However, she feels it’s a very positive judgment and “people should take it in the right spirit”.
“As long as the court is not interfering with our personal law and it’s being done the way it’s been prescribed in the Quran, I think nobody should have any objection to that,” Ali told Salaam Gateway.
Experts say the Supreme Court ruling, which has to be converted into law by Parliament within six months, is expected to have a bearing on all pending and ongoing cases of triple talaq across India.
While there is no specific information on the number of such cases, Department of Justice data show there are 377,823 cases of matrimonial disputes pending in various family courts across India at the end of November 2016. Family courts, which are set up to hear cases relating to divorce, alimony and child custody, also handle matrimonial disputes among Muslims.
“The ruling will certainly impact the cases of triple talaq in which judgement has not been pronounced yet. And, for the next six months, Muslim men will restrain themselves from giving instant talaq to their wives,” said Ali, who is currently arguing some cases of triple talaq before the Bombay High Court.
Ali is also in charge of the Mahila Takrar Nivaran Kendra (Women's Conflict Resolution Centre), a joint initiative of Mumbai Police and the Mohalla Committee, which arbitrates in cases related to domestic violence, dowry harassment, gender inequality and triple talaq. Ali says she gets around 200 cases of triple talaq every year at the Kendra and through her private law practice.
Ali cites a case where a woman was divorced through triple talaq without her knowledge. “The lady came to know about her divorce when her husband and in-laws one day told her to leave the house with her kids.”
The woman described the incident to Salaam Gateway: “When they tried to throw us out of my house, I called the police. And at the police station, I was told that he has already divorced me four months ago. How can he divorce me without me even knowing about it?”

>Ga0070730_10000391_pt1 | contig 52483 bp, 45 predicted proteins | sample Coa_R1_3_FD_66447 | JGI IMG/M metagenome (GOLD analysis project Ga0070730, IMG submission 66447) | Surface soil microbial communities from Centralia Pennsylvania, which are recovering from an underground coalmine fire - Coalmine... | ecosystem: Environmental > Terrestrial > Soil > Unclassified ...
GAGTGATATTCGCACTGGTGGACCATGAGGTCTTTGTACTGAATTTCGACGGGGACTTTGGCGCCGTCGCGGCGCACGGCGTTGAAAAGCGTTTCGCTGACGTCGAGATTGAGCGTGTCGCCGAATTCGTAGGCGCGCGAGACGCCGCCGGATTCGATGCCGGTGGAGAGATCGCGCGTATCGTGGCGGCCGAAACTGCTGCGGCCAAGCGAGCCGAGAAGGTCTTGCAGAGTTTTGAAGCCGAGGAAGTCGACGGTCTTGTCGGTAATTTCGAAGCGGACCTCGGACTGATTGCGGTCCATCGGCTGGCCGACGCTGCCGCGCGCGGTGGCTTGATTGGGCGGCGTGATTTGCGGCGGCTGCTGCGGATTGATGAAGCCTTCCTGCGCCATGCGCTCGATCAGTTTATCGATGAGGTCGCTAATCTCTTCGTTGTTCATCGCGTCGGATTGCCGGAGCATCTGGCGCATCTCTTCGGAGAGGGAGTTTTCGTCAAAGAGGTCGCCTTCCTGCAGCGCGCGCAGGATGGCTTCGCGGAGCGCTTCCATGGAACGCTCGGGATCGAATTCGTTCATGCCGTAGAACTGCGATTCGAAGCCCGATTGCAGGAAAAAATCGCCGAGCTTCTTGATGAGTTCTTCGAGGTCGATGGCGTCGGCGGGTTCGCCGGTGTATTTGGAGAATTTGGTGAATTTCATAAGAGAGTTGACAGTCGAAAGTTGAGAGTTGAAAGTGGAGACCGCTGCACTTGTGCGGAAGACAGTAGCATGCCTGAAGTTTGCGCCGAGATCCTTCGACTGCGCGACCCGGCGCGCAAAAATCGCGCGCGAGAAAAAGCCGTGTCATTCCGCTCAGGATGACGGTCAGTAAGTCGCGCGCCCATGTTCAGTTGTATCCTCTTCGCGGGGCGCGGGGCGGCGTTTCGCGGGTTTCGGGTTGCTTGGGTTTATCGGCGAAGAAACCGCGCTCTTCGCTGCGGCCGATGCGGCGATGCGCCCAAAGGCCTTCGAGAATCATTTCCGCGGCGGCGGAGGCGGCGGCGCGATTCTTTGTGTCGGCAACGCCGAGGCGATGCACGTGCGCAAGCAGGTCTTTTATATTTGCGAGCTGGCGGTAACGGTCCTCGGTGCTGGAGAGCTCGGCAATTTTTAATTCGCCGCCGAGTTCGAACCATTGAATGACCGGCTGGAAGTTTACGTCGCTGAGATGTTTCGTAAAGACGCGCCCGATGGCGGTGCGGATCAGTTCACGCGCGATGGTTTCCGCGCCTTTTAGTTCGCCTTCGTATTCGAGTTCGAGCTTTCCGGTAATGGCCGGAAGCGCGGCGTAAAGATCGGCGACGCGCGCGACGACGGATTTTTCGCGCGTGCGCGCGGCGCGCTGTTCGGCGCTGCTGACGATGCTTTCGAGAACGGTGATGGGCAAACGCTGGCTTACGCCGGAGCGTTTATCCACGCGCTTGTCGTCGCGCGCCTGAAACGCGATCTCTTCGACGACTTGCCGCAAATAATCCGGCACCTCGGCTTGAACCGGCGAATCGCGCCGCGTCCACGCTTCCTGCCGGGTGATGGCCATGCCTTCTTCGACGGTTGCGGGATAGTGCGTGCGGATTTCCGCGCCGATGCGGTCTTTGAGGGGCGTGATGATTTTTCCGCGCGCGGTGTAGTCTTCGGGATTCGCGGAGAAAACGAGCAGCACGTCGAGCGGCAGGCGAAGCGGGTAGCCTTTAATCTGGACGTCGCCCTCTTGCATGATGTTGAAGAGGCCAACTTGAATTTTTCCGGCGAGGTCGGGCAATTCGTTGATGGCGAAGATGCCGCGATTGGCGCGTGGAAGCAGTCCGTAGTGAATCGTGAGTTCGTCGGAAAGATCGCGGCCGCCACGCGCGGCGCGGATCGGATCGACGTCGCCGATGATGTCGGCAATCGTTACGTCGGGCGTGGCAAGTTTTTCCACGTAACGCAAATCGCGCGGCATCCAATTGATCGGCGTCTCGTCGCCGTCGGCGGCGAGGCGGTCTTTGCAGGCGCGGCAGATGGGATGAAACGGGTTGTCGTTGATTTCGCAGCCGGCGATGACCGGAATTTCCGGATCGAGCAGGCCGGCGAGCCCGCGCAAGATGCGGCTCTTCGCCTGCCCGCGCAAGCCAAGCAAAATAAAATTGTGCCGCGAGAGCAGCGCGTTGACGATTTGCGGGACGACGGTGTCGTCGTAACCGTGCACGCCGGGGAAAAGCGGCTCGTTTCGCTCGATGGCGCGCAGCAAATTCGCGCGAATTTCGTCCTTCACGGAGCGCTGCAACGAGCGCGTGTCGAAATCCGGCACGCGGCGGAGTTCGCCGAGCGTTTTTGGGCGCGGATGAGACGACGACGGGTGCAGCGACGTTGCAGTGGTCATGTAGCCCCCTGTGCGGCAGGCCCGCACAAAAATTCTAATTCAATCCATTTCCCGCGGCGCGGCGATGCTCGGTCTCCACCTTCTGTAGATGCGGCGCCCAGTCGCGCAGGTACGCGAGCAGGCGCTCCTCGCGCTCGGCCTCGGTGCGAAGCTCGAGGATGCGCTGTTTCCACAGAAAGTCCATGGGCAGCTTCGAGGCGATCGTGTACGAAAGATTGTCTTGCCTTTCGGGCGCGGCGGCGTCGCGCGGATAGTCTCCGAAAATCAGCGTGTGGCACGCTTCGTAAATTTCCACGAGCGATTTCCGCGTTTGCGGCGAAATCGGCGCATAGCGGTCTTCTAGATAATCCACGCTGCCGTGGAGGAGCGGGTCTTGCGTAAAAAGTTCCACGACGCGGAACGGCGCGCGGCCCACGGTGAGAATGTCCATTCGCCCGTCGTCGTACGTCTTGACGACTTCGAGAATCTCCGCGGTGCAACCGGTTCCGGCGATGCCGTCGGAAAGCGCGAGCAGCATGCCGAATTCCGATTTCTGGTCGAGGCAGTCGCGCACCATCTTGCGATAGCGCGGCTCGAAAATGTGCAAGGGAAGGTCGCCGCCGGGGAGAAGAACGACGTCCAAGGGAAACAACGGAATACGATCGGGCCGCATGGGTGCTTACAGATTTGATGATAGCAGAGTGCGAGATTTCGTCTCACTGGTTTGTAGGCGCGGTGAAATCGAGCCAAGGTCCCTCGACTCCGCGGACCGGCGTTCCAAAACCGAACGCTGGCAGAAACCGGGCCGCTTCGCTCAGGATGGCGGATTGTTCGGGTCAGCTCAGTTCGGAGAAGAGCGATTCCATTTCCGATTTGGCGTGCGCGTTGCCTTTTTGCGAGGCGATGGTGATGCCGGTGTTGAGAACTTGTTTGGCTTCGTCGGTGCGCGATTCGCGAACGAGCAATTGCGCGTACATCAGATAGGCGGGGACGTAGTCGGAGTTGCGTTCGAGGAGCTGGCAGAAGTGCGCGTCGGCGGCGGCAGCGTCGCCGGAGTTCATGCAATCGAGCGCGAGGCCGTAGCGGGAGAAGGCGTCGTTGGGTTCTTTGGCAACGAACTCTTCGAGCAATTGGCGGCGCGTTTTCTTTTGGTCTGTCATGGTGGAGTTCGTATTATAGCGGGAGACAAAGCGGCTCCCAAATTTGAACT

The case is now being heard by the Bombay High Court. “I want to stay peacefully with my kids in this house for which I have also contributed, and want him to give us maintenance,” the mother of two teenagers said. She said she had to quit her teaching job to fight this battle.
Photo: Newly married Muslim couples pose after taking their wedding vows during a mass marriage ceremony inside a shrine in the western Indian city of Ahmedabad April 13, 2014. A total of 151 Muslim couples from various parts of Ahmedabad took wedding vows during the mass marriage ceremony organised by a Muslim voluntary organisation, organisers said. REUTERS/Amit Dave
PROTECTION AFTER DIVORCE
Social observers say the community has a long way to go when it comes to addressing issues faced by Muslim women after divorce. “No one is discussing issues of women’s financial stability, alimony, maintenance and others,” said Azam Khan, a Mumbai-based marketing professional, who says he takes a keen interest in Muslim social issues.
Instead of triple talaq, he said, if the court had talked about alimony, and stated that women “should get this much in property or this much every month as maintenance, then there would have been some protection for them”.
While the Muslim Personal Law pertaining to alimony prescribes various entitlements and maintenance that a woman should get after divorce, Ali said, “many do their own interpretations to deny these rights to their estranged wives”.
“Some clerics say that women are entitled to get maintenance only for the iddat period, which is three months and 10 days. But if you read Surah An-Nisa, it is clearly said that when you are leaving your wife, don’t take back all the things which you have given to her; pay her mehr; and make sure that she is well provided for,” she said.
But in many cases, she added, husbands simply send a demand draft of just 1,500 Indian rupees ($24) for the iddat period and try to wash their hands of any future responsibilities.
Ali says she has seen cases where husbands give oral talaq, sometimes through SMS, registered post or telephone, and try to kick their wives out of the house. “They also don’t give back their gold jewellery and other belongings. In such cases, we have to use various domestic violence and dowry harassment laws under Sections 406, 498 and 125 which are applicable to every woman, irrespective of her religion,” said the lawyer.
Ali agrees this verdict doesn’t address the maintenance issue. “But it will help deter men from throwing their wives out of the house. This is not a permanent solution, however.”
One of the challenges relates to whether the community will accept the ruling or the law based on it. In the absence of constitutionally supported Shariah courts, it may become difficult to implement laws that ensure proper obedience of Shariah, especially when an established social practice is being challenged, said Ali.
“There are many sects within the Muslim community itself and every cleric interprets the Quran and Shariah in his own way, based on his school of thought,” she said.
The All-India Muslim Personal Law Board, which was one of the petitioners that defended the practice of triple talaq before the Supreme Court, runs around 50 Dar-ul Quaza or Shariah courts in nine states, but their reach and acceptability remain limited.